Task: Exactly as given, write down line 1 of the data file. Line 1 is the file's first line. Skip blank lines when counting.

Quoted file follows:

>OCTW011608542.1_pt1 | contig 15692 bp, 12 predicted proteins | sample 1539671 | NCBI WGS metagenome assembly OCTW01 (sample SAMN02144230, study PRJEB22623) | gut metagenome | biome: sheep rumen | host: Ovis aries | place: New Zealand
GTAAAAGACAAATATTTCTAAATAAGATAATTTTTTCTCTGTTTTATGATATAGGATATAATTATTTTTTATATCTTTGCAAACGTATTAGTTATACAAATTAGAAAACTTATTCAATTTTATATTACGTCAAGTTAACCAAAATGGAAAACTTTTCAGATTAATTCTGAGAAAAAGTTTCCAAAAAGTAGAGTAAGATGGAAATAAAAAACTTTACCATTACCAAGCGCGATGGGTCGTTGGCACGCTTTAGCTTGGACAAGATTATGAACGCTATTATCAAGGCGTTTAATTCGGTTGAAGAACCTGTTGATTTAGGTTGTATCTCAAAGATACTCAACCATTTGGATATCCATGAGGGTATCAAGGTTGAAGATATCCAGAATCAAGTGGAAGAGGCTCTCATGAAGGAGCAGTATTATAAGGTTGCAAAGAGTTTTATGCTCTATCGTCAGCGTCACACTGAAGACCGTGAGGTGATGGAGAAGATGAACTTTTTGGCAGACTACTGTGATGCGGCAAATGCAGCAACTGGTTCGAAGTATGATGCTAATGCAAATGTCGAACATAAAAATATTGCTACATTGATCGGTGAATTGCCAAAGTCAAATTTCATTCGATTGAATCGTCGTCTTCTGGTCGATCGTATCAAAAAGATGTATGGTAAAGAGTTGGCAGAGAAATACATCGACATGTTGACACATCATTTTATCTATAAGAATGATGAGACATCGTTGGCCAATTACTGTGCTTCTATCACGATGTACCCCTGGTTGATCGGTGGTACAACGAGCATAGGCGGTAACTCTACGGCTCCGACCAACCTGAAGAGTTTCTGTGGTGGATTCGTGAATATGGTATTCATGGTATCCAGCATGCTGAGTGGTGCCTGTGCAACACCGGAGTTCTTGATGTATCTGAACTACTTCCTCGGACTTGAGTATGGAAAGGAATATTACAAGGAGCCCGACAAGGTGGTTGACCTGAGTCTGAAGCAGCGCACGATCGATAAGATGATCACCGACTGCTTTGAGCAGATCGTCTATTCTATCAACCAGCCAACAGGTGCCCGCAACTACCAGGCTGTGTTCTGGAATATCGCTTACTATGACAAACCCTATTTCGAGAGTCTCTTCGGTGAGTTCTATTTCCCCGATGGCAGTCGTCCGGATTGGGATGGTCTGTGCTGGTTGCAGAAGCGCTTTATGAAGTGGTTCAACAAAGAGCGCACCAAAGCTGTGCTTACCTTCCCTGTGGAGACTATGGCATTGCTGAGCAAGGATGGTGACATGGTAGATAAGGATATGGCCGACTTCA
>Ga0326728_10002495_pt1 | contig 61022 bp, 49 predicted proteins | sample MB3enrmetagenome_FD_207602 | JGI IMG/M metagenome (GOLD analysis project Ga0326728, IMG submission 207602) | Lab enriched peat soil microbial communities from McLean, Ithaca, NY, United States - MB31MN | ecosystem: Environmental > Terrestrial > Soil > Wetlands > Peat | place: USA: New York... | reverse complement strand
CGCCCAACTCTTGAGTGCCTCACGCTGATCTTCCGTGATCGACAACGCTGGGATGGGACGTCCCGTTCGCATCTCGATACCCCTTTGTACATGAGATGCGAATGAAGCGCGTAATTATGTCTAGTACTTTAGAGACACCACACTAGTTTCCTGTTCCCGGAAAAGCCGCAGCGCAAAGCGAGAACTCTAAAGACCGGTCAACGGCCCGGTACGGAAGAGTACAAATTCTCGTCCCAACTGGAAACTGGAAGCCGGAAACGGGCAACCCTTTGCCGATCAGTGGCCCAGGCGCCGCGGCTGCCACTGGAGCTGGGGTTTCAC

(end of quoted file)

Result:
>OCTW011608542.1_pt1 | contig 15692 bp, 12 predicted proteins | sample 1539671 | NCBI WGS metagenome assembly OCTW01 (sample SAMN02144230, study PRJEB22623) | gut metagenome | biome: sheep rumen | host: Ovis aries | place: New Zealand